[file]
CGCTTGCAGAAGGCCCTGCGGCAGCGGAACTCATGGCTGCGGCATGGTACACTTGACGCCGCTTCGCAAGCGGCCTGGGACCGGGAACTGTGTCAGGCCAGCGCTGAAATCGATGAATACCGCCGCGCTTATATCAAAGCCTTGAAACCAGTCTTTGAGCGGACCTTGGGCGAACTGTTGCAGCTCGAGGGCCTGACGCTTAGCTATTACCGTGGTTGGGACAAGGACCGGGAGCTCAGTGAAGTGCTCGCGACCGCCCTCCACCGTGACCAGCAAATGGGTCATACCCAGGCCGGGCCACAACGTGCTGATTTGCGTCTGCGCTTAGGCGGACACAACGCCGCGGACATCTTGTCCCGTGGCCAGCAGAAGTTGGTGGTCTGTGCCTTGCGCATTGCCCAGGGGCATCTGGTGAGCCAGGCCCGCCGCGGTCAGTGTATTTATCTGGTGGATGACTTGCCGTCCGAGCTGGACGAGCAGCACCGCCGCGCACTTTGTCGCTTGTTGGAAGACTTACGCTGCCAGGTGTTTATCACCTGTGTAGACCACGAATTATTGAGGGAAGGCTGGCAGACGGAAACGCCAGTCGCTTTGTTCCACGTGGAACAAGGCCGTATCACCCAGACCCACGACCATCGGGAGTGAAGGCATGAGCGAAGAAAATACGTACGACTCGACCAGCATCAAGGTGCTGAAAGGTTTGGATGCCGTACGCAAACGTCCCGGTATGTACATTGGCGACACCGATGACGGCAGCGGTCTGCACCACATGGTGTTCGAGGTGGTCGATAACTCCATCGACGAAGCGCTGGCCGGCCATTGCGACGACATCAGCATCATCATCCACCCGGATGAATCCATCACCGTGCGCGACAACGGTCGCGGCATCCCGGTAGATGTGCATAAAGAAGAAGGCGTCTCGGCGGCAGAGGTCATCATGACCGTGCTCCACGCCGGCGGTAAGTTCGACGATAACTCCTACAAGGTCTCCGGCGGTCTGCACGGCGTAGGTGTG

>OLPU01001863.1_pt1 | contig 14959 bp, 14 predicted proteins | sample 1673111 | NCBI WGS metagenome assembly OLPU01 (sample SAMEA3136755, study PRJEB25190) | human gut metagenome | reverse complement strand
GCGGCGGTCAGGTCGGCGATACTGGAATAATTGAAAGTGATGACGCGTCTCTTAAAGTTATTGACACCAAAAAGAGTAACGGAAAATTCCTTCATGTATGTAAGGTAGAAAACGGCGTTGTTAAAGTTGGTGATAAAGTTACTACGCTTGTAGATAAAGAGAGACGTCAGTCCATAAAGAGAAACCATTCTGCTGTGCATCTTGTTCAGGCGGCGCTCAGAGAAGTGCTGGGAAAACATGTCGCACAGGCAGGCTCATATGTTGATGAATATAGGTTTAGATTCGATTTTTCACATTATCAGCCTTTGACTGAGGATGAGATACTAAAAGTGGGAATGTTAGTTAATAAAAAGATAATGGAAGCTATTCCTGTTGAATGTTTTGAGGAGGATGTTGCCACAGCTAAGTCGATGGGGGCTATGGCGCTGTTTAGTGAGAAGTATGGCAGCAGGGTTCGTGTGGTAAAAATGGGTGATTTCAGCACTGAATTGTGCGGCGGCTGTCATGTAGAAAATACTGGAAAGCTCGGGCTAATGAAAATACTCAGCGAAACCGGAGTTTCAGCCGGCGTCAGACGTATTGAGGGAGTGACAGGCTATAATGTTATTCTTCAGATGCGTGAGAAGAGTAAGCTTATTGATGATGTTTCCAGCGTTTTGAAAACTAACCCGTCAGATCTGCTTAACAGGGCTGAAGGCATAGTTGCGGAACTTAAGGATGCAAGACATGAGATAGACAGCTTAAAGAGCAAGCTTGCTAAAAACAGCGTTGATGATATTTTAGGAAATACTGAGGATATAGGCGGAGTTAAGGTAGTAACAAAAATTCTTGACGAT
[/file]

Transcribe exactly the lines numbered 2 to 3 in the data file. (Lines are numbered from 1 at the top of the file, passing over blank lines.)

>OLPU01001863.1_pt1 | contig 14959 bp, 14 predicted proteins | sample 1673111 | NCBI WGS metagenome assembly OLPU01 (sample SAMEA3136755, study PRJEB25190) | human gut metagenome | reverse complement strand
GCGGCGGTCAGGTCGGCGATACTGGAATAATTGAAAGTGATGACGCGTCTCTTAAAGTTATTGACACCAAAAAGAGTAACGGAAAATTCCTTCATGTATGTAAGGTAGAAAACGGCGTTGTTAAAGTTGGTGATAAAGTTACTACGCTTGTAGATAAAGAGAGACGTCAGTCCATAAAGAGAAACCATTCTGCTGTGCATCTTGTTCAGGCGGCGCTCAGAGAAGTGCTGGGAAAACATGTCGCACAGGCAGGCTCATATGTTGATGAATATAGGTTTAGATTCGATTTTTCACATTATCAGCCTTTGACTGAGGATGAGATACTAAAAGTGGGAATGTTAGTTAATAAAAAGATAATGGAAGCTATTCCTGTTGAATGTTTTGAGGAGGATGTTGCCACAGCTAAGTCGATGGGGGCTATGGCGCTGTTTAGTGAGAAGTATGGCAGCAGGGTTCGTGTGGTAAAAATGGGTGATTTCAGCACTGAATTGTGCGGCGGCTGTCATGTAGAAAATACTGGAAAGCTCGGGCTAATGAAAATACTCAGCGAAACCGGAGTTTCAGCCGGCGTCAGACGTATTGAGGGAGTGACAGGCTATAATGTTATTCTTCAGATGCGTGAGAAGAGTAAGCTTATTGATGATGTTTCCAGCGTTTTGAAAACTAACCCGTCAGATCTGCTTAACAGGGCTGAAGGCATAGTTGCGGAACTTAAGGATGCAAGACATGAGATAGACAGCTTAAAGAGCAAGCTTGCTAAAAACAGCGTTGATGATATTTTAGGAAATACTGAGGATATAGGCGGAGTTAAGGTAGTAACAAAAATTCTTGACGAT